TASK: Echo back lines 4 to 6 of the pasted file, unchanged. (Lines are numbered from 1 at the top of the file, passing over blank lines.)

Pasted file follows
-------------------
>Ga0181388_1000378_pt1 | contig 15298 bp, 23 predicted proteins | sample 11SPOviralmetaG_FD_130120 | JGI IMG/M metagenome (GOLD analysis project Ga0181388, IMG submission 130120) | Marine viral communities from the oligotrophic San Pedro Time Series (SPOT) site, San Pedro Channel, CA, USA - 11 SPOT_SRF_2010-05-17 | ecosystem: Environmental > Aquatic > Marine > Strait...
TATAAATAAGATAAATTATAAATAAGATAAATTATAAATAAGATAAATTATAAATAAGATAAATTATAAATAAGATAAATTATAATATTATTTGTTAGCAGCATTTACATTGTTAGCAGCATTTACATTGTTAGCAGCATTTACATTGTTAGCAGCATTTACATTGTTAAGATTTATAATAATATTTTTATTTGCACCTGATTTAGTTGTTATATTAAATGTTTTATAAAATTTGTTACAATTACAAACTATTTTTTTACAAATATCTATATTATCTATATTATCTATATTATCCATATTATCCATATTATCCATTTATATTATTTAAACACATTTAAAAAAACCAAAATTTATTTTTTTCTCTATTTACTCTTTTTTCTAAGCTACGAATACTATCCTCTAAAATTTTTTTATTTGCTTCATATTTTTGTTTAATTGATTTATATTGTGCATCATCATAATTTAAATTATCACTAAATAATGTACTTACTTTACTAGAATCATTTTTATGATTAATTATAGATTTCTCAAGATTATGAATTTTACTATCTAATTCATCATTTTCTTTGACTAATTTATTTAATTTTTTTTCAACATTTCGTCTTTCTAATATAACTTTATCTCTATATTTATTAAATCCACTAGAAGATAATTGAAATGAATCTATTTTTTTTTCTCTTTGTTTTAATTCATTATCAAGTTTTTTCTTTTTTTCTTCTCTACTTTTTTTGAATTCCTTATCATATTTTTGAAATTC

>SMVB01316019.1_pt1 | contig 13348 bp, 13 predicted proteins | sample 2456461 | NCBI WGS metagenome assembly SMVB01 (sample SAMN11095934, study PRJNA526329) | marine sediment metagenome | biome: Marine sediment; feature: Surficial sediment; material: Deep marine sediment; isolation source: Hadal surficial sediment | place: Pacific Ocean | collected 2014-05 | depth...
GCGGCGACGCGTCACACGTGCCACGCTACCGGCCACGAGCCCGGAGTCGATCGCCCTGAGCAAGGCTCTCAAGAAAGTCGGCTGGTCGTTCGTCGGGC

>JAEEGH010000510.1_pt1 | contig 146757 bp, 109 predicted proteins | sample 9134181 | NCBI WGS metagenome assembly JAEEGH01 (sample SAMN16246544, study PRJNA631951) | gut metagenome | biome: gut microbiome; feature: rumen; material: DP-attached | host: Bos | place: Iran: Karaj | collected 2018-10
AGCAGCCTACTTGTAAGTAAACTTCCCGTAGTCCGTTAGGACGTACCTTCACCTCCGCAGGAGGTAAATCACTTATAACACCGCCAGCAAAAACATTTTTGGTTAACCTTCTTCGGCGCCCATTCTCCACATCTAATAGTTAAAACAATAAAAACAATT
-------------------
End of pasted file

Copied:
GCGGCGACGCGTCACACGTGCCACGCTACCGGCCACGAGCCCGGAGTCGATCGCCCTGAGCAAGGCTCTCAAGAAAGTCGGCTGGTCGTTCGTCGGGC

>JAEEGH010000510.1_pt1 | contig 146757 bp, 109 predicted proteins | sample 9134181 | NCBI WGS metagenome assembly JAEEGH01 (sample SAMN16246544, study PRJNA631951) | gut metagenome | biome: gut microbiome; feature: rumen; material: DP-attached | host: Bos | place: Iran: Karaj | collected 2018-10
AGCAGCCTACTTGTAAGTAAACTTCCCGTAGTCCGTTAGGACGTACCTTCACCTCCGCAGGAGGTAAATCACTTATAACACCGCCAGCAAAAACATTTTTGGTTAACCTTCTTCGGCGCCCATTCTCCACATCTAATAGTTAAAACAATAAAAACAATT